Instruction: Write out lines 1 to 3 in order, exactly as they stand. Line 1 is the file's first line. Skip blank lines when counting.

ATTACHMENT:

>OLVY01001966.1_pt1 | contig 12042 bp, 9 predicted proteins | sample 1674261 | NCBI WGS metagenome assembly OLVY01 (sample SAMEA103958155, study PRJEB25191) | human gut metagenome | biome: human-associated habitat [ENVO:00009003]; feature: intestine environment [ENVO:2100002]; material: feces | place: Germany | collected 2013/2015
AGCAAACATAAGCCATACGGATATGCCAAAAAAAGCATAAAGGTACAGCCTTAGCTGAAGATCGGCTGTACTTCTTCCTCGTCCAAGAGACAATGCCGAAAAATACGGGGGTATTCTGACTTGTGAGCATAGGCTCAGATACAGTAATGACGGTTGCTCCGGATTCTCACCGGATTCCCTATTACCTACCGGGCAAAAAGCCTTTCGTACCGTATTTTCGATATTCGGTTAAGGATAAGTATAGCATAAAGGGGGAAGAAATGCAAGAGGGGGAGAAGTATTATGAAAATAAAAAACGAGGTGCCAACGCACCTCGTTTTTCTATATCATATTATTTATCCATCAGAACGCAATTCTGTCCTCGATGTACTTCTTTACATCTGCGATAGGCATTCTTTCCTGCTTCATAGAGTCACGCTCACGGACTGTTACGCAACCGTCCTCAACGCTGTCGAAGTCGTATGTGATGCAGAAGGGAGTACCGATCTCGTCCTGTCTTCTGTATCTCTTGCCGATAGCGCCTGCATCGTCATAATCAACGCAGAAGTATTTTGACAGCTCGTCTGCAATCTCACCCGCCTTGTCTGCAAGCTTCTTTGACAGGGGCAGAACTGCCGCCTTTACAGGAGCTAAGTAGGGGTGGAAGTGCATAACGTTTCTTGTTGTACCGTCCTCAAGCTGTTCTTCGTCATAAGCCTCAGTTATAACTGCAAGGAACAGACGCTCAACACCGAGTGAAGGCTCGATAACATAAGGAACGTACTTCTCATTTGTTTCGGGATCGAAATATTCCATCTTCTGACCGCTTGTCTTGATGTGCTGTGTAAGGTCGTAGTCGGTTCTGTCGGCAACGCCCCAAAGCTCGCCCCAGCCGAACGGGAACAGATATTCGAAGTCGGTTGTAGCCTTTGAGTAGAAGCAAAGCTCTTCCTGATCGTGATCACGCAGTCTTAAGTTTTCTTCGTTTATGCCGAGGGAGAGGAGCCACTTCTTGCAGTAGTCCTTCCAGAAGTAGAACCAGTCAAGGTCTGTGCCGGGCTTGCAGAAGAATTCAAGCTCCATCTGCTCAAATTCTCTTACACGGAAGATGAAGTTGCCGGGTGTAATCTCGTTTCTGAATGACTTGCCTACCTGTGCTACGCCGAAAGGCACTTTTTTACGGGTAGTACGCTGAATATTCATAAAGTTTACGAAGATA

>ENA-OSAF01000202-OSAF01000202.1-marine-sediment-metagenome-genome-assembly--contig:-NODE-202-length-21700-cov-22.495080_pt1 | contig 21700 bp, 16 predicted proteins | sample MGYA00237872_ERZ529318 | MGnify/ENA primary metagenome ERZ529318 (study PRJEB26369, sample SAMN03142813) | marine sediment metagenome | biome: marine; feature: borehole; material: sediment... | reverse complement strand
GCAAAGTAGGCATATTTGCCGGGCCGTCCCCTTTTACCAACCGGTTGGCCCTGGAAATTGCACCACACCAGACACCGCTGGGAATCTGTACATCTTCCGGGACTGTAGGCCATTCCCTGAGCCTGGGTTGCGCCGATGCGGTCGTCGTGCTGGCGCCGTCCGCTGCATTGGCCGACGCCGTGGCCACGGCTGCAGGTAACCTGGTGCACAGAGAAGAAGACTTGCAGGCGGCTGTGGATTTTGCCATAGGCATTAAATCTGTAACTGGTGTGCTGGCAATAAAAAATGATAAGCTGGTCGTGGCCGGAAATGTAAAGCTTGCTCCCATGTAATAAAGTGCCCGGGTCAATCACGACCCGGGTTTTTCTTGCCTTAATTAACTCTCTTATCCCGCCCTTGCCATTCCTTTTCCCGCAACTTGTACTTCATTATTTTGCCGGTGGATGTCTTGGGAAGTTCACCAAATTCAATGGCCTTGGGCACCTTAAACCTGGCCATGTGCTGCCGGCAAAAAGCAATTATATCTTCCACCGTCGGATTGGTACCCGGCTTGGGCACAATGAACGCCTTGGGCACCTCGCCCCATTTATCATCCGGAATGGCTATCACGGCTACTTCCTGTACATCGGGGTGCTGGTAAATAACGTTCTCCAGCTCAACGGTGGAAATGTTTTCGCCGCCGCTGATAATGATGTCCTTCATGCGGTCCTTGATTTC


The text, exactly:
>OLVY01001966.1_pt1 | contig 12042 bp, 9 predicted proteins | sample 1674261 | NCBI WGS metagenome assembly OLVY01 (sample SAMEA103958155, study PRJEB25191) | human gut metagenome | biome: human-associated habitat [ENVO:00009003]; feature: intestine environment [ENVO:2100002]; material: feces | place: Germany | collected 2013/2015
AGCAAACATAAGCCATACGGATATGCCAAAAAAAGCATAAAGGTACAGCCTTAGCTGAAGATCGGCTGTACTTCTTCCTCGTCCAAGAGACAATGCCGAAAAATACGGGGGTATTCTGACTTGTGAGCATAGGCTCAGATACAGTAATGACGGTTGCTCCGGATTCTCACCGGATTCCCTATTACCTACCGGGCAAAAAGCCTTTCGTACCGTATTTTCGATATTCGGTTAAGGATAAGTATAGCATAAAGGGGGAAGAAATGCAAGAGGGGGAGAAGTATTATGAAAATAAAAAACGAGGTGCCAACGCACCTCGTTTTTCTATATCATATTATTTATCCATCAGAACGCAATTCTGTCCTCGATGTACTTCTTTACATCTGCGATAGGCATTCTTTCCTGCTTCATAGAGTCACGCTCACGGACTGTTACGCAACCGTCCTCAACGCTGTCGAAGTCGTATGTGATGCAGAAGGGAGTACCGATCTCGTCCTGTCTTCTGTATCTCTTGCCGATAGCGCCTGCATCGTCATAATCAACGCAGAAGTATTTTGACAGCTCGTCTGCAATCTCACCCGCCTTGTCTGCAAGCTTCTTTGACAGGGGCAGAACTGCCGCCTTTACAGGAGCTAAGTAGGGGTGGAAGTGCATAACGTTTCTTGTTGTACCGTCCTCAAGCTGTTCTTCGTCATAAGCCTCAGTTATAACTGCAAGGAACAGACGCTCAACACCGAGTGAAGGCTCGATAACATAAGGAACGTACTTCTCATTTGTTTCGGGATCGAAATATTCCATCTTCTGACCGCTTGTCTTGATGTGCTGTGTAAGGTCGTAGTCGGTTCTGTCGGCAACGCCCCAAAGCTCGCCCCAGCCGAACGGGAACAGATATTCGAAGTCGGTTGTAGCCTTTGAGTAGAAGCAAAGCTCTTCCTGATCGTGATCACGCAGTCTTAAGTTTTCTTCGTTTATGCCGAGGGAGAGGAGCCACTTCTTGCAGTAGTCCTTCCAGAAGTAGAACCAGTCAAGGTCTGTGCCGGGCTTGCAGAAGAATTCAAGCTCCATCTGCTCAAATTCTCTTACACGGAAGATGAAGTTGCCGGGTGTAATCTCGTTTCTGAATGACTTGCCTACCTGTGCTACGCCGAAAGGCACTTTTTTACGGGTAGTACGCTGAATATTCATAAAGTTTACGAAGATA

>ENA-OSAF01000202-OSAF01000202.1-marine-sediment-metagenome-genome-assembly--contig:-NODE-202-length-21700-cov-22.495080_pt1 | contig 21700 bp, 16 predicted proteins | sample MGYA00237872_ERZ529318 | MGnify/ENA primary metagenome ERZ529318 (study PRJEB26369, sample SAMN03142813) | marine sediment metagenome | biome: marine; feature: borehole; material: sediment... | reverse complement strand